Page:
Neighbourgoods Market in Oranjezicht Umbrellas

Neighbourhood markets, quickly becoming the new retail space where people want to shop

By: Candice de Beer
Date: 11 November, 2019

I absolutely love neighbourhood markets. They feed my creative soul. From the gorgeous produce to the intricate, bespoke designs of the packaging, and chilled atmosphere, it’s a space I want to shop in. 

Lucky for me, more and more inner-city markets are opening their doors. Unlike retail spaces where consumers battle through sterile aisles in a race against time to get in and out, these marketspaces offer a relaxed and warm environment. 

We’re not bombarded by rows of overcrowded and blandly designed products on cold metal shelves. 

Instead, stalls are aptly positioned to encourage browsing. While meandering through the tents, you’ll see stalls overflowing with organic produce artfully arranged in wicker baskets, homemade muesli packaged in simple brown bags, health pancakes displayed on rustic chopping boards, and stacked loaves of freshly baked bread.

From touch to taste, sight, smell, and hearing, all five senses are engaged. But something far more important is happening in this space. 

Neighbourgood packaging design succulent

Healthy-conscious eating for Neighbourgood market shoppers

 

Neighbourhood markets are a hotspot for testing your product on the market. 

Entrepreneurs are using marketspaces to research their target audience and gather vital data. It really is the perfect space for sellers to test their product packaging. It’s also cheaper than distributing into shopping centres. 

Interacting with consumers gives stall owners a very real sense of what works and what doesn’t. Feedback is instantaneous. From how the product looks to what it tastes like, what might be a complimentary offer, and whether the price is palatable, it’s a goldmine for business owners. 

Die-cut logo into sheet metal at Neighbourgood Market

 

Neighbourhood markets challenge entrepreneurs to create world-class packaging design.

Because it’s quite a confined space, the stalls are tightly grouped. This means that it’s easy to find your business positioned opposite or next to a similar product offering. So as you can imagine, the competition is fierce.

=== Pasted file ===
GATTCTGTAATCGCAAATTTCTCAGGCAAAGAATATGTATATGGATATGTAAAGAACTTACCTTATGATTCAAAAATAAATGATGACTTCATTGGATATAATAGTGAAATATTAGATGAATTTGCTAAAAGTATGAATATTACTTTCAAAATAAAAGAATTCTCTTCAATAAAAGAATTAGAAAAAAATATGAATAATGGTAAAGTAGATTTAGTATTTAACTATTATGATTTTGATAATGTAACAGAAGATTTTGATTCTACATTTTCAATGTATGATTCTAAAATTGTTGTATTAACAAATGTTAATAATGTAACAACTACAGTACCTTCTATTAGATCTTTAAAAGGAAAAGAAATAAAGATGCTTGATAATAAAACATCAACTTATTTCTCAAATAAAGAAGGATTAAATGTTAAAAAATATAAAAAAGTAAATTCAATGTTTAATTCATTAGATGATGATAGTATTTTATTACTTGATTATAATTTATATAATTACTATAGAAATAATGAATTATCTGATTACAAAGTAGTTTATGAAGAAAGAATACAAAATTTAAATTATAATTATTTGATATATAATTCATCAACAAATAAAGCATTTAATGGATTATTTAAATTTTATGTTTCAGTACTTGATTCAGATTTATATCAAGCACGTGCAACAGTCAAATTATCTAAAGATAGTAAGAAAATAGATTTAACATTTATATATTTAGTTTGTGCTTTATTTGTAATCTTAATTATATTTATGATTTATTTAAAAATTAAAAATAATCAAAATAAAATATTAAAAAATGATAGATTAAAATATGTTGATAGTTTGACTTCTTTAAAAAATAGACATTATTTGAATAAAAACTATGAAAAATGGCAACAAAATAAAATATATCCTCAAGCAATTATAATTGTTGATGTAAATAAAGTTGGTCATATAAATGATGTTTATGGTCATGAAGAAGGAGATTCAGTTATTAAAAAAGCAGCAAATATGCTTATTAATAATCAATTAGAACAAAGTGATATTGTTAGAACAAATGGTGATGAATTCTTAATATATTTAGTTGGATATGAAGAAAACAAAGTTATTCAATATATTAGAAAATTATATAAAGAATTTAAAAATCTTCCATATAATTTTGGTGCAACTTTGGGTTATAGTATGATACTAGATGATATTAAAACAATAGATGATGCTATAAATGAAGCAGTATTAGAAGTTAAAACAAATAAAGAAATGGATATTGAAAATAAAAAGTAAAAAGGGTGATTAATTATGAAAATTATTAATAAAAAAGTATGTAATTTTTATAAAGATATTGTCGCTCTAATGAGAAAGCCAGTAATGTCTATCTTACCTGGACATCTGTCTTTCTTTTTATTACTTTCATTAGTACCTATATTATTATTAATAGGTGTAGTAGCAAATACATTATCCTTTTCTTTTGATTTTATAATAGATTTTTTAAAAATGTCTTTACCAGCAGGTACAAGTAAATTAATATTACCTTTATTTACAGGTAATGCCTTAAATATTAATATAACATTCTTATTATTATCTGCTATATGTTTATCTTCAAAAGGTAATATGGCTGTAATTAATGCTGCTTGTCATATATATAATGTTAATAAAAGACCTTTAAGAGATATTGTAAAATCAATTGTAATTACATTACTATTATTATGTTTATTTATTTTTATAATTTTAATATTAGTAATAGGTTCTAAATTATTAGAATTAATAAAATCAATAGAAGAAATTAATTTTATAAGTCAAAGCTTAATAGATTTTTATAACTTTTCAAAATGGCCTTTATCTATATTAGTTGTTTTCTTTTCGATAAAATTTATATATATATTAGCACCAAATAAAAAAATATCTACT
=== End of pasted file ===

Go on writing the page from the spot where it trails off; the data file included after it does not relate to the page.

To standout, store owners need to create unique packaging designs that catch the eye. Labels made at home in Word won’t do. They need to be crafted. And with 52% of consumers willing to pay extra for a product with a packaging design that they like, business owners can make good money. 

That’s why when you take a stroll around any of these market spaces, you’ll see packaging designs that range from quiet, restrained, and elegant to bold and rebellious. They’re made to be shared on Instagram.

Olive packaging design uses die-cut logo and cardboard

Think about this. Dotcom’s eCommerce Packaging Study, Unwrapping the Customer Experience, found that 40% of consumers would upload an image of your product onto social media if the packaging were unique or beautifully designed. This is massive for the FMCG industry. 

Stall owners who are strapped for cash can use Instagram to reach a wider audience and build brand awareness for their product. Their designs can be picked up and shared by influential packaging sites such as Packaging of the World and the World Brand Design Society. And people can come from across the country and even the world to buy their product. It’s a cost-effective way to build a tribe of raving fans and increase your sales.

 

Neighbourhood markets encourage subtle advertising.

It’s no secret that the cost of advertising is often beyond the budget of local businesses and startup. In fact, one in ten small businesses doesn’t invest in marketing at all. They simply can’t afford to hire an agency, and good freelancers don’t come cheap. 

That’s why neighbourhood markets are so important. They offer a refreshing approach to advertising your product and store without having to spend much at all.

Here are just some of the ways store owners advertise their stall name, menu, and specials:

  • - Handwritten on chalkboards. 
  • - Stencilled onto blocks of wood.
  • - Deep etched on reclaimed metals. 
  • - Woven onto earthy fabrics.
  • - Watercolours printed on card. 

It’s subtle yet effective, and best of all, it’s not an assault on your eyes. The advertising draws you in and tempts. You want to try everything, and that’s why people keep coming back week after week. 

Water colour stand design at the Neighbourgoods Market in Cape Town

Stall design and advertising at Neighbourgood  Market in Cape Town

 

Marketspaces are personalising customer experiences. 

Neighbourhood markets are a celebration of community, entrepreneurship, creativity, and quality goods—the perfect space to refine your product and build your business. It’s human-to-human marketing in action, an experience that people don’t want to miss out on. 

They want to bring their families and friends. They want to be recognised, and their preferred choices to be remembered. They’d far rather shop for their groceries from the people who made them, than a big retail chain that doesn’t know them.

Neighbourgood Market Clothing Stall design